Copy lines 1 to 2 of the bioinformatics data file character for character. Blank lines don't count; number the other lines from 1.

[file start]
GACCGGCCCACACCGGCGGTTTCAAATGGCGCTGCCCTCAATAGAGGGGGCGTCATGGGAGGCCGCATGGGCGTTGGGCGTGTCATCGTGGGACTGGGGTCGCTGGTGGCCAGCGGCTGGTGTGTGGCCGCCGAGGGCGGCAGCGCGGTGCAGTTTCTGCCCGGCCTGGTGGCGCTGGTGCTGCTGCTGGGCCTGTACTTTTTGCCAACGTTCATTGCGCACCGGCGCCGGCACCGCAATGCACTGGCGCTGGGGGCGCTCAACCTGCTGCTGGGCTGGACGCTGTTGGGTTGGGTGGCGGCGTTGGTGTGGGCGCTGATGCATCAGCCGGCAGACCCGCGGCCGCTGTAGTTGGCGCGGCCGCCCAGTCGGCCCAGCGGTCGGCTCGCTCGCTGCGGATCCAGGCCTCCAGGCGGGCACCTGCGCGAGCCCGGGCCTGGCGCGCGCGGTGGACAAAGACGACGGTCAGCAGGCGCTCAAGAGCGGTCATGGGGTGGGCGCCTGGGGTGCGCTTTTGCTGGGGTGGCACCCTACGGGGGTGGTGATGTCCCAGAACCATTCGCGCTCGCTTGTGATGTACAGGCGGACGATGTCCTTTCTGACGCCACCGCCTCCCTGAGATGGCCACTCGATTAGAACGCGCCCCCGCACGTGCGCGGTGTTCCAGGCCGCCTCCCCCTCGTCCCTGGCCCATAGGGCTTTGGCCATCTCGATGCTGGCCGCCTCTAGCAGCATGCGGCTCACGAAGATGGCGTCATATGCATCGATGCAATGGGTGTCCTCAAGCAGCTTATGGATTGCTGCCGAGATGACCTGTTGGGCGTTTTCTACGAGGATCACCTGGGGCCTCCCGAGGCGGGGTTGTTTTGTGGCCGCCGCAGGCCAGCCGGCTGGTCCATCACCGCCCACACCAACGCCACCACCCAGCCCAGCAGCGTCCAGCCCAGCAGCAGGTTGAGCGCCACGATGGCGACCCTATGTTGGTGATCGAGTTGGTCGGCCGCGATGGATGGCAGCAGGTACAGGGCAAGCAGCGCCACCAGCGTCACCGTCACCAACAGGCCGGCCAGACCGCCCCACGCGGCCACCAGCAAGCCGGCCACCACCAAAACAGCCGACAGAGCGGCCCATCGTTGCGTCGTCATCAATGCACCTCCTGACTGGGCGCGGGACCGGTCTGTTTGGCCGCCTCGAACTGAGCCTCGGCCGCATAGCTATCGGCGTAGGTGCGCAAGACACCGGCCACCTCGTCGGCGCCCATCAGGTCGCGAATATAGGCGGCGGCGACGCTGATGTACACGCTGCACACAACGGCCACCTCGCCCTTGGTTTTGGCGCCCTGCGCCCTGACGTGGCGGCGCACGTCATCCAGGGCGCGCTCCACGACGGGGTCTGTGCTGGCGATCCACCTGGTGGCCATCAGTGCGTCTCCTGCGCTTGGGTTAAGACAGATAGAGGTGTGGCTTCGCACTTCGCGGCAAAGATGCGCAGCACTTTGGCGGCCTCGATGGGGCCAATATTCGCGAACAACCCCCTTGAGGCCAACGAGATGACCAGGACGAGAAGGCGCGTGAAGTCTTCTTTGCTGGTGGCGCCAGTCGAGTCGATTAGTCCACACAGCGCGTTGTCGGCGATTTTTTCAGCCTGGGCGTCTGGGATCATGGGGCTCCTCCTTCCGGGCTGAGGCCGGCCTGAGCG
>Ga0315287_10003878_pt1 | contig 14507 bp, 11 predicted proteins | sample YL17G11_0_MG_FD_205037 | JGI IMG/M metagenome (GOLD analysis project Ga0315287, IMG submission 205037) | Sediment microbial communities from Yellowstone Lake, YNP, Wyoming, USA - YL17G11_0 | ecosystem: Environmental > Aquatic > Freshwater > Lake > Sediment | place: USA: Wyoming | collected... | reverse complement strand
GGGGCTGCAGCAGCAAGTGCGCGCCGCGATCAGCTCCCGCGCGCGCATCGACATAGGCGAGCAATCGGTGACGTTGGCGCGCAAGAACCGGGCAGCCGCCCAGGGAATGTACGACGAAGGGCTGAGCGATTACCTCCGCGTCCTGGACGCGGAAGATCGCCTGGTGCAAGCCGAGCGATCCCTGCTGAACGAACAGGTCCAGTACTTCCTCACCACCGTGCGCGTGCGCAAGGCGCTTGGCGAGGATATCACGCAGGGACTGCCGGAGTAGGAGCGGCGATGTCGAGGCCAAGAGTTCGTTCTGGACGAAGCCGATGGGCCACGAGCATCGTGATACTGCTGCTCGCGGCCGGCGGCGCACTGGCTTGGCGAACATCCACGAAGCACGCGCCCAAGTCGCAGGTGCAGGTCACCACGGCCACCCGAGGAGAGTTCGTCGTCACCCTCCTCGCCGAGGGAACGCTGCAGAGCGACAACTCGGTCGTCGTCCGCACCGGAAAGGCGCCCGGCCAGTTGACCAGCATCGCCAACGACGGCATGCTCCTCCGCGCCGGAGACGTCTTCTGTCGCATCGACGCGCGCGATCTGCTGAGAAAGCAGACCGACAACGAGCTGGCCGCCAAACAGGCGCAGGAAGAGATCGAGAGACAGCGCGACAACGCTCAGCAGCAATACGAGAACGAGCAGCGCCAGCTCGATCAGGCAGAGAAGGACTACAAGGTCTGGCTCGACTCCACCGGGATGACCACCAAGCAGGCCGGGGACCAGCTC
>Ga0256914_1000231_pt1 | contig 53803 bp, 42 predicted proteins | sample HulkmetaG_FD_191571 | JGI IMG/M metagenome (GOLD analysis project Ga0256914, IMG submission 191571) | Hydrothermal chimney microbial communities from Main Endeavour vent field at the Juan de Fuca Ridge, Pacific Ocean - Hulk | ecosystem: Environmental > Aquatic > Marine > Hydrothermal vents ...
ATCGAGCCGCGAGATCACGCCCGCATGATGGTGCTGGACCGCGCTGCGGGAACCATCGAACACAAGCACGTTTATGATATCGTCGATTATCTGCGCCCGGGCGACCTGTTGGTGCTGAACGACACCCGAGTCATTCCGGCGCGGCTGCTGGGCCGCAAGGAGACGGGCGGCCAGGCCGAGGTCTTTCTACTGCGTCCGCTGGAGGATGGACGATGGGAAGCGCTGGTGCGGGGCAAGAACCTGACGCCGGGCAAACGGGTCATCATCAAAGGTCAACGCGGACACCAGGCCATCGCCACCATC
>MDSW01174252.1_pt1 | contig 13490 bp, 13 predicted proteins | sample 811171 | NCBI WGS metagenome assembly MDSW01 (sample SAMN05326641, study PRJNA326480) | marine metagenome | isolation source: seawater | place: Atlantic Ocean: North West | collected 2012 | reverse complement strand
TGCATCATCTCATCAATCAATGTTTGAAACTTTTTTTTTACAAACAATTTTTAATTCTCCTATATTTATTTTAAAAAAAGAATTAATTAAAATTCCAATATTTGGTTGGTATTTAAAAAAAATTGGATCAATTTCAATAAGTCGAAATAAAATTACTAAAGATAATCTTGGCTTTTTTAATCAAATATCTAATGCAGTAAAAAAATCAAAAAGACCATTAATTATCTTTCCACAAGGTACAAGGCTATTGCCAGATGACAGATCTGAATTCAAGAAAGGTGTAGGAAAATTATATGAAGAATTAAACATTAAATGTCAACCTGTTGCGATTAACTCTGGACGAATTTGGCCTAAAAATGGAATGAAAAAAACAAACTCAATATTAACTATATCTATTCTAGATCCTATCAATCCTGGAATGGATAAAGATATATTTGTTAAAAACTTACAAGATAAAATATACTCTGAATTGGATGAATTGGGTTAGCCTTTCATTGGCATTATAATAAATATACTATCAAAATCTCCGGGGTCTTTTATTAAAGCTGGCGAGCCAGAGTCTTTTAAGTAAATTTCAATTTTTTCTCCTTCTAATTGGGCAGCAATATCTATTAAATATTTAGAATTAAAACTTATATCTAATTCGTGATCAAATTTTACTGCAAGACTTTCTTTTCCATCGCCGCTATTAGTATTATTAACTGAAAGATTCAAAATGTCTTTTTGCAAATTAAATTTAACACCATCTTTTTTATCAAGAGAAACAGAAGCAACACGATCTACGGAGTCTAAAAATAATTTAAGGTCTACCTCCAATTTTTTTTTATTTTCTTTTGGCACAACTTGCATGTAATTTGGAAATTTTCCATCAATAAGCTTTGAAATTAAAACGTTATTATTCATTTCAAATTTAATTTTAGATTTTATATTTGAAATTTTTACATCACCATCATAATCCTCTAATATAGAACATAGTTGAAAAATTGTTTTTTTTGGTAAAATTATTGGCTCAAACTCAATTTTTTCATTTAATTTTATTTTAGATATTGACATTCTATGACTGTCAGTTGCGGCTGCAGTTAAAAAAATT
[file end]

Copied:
GACCGGCCCACACCGGCGGTTTCAAATGGCGCTGCCCTCAATAGAGGGGGCGTCATGGGAGGCCGCATGGGCGTTGGGCGTGTCATCGTGGGACTGGGGTCGCTGGTGGCCAGCGGCTGGTGTGTGGCCGCCGAGGGCGGCAGCGCGGTGCAGTTTCTGCCCGGCCTGGTGGCGCTGGTGCTGCTGCTGGGCCTGTACTTTTTGCCAACGTTCATTGCGCACCGGCGCCGGCACCGCAATGCACTGGCGCTGGGGGCGCTCAACCTGCTGCTGGGCTGGACGCTGTTGGGTTGGGTGGCGGCGTTGGTGTGGGCGCTGATGCATCAGCCGGCAGACCCGCGGCCGCTGTAGTTGGCGCGGCCGCCCAGTCGGCCCAGCGGTCGGCTCGCTCGCTGCGGATCCAGGCCTCCAGGCGGGCACCTGCGCGAGCCCGGGCCTGGCGCGCGCGGTGGACAAAGACGACGGTCAGCAGGCGCTCAAGAGCGGTCATGGGGTGGGCGCCTGGGGTGCGCTTTTGCTGGGGTGGCACCCTACGGGGGTGGTGATGTCCCAGAACCATTCGCGCTCGCTTGTGATGTACAGGCGGACGATGTCCTTTCTGACGCCACCGCCTCCCTGAGATGGCCACTCGATTAGAACGCGCCCCCGCACGTGCGCGGTGTTCCAGGCCGCCTCCCCCTCGTCCCTGGCCCATAGGGCTTTGGCCATCTCGATGCTGGCCGCCTCTAGCAGCATGCGGCTCACGAAGATGGCGTCATATGCATCGATGCAATGGGTGTCCTCAAGCAGCTTATGGATTGCTGCCGAGATGACCTGTTGGGCGTTTTCTACGAGGATCACCTGGGGCCTCCCGAGGCGGGGTTGTTTTGTGGCCGCCGCAGGCCAGCCGGCTGGTCCATCACCGCCCACACCAACGCCACCACCCAGCCCAGCAGCGTCCAGCCCAGCAGCAGGTTGAGCGCCACGATGGCGACCCTATGTTGGTGATCGAGTTGGTCGGCCGCGATGGATGGCAGCAGGTACAGGGCAAGCAGCGCCACCAGCGTCACCGTCACCAACAGGCCGGCCAGACCGCCCCACGCGGCCACCAGCAAGCCGGCCACCACCAAAACAGCCGACAGAGCGGCCCATCGTTGCGTCGTCATCAATGCACCTCCTGACTGGGCGCGGGACCGGTCTGTTTGGCCGCCTCGAACTGAGCCTCGGCCGCATAGCTATCGGCGTAGGTGCGCAAGACACCGGCCACCTCGTCGGCGCCCATCAGGTCGCGAATATAGGCGGCGGCGACGCTGATGTACACGCTGCACACAACGGCCACCTCGCCCTTGGTTTTGGCGCCCTGCGCCCTGACGTGGCGGCGCACGTCATCCAGGGCGCGCTCCACGACGGGGTCTGTGCTGGCGATCCACCTGGTGGCCATCAGTGCGTCTCCTGCGCTTGGGTTAAGACAGATAGAGGTGTGGCTTCGCACTTCGCGGCAAAGATGCGCAGCACTTTGGCGGCCTCGATGGGGCCAATATTCGCGAACAACCCCCTTGAGGCCAACGAGATGACCAGGACGAGAAGGCGCGTGAAGTCTTCTTTGCTGGTGGCGCCAGTCGAGTCGATTAGTCCACACAGCGCGTTGTCGGCGATTTTTTCAGCCTGGGCGTCTGGGATCATGGGGCTCCTCCTTCCGGGCTGAGGCCGGCCTGAGCG
>Ga0315287_10003878_pt1 | contig 14507 bp, 11 predicted proteins | sample YL17G11_0_MG_FD_205037 | JGI IMG/M metagenome (GOLD analysis project Ga0315287, IMG submission 205037) | Sediment microbial communities from Yellowstone Lake, YNP, Wyoming, USA - YL17G11_0 | ecosystem: Environmental > Aquatic > Freshwater > Lake > Sediment | place: USA: Wyoming | collected... | reverse complement strand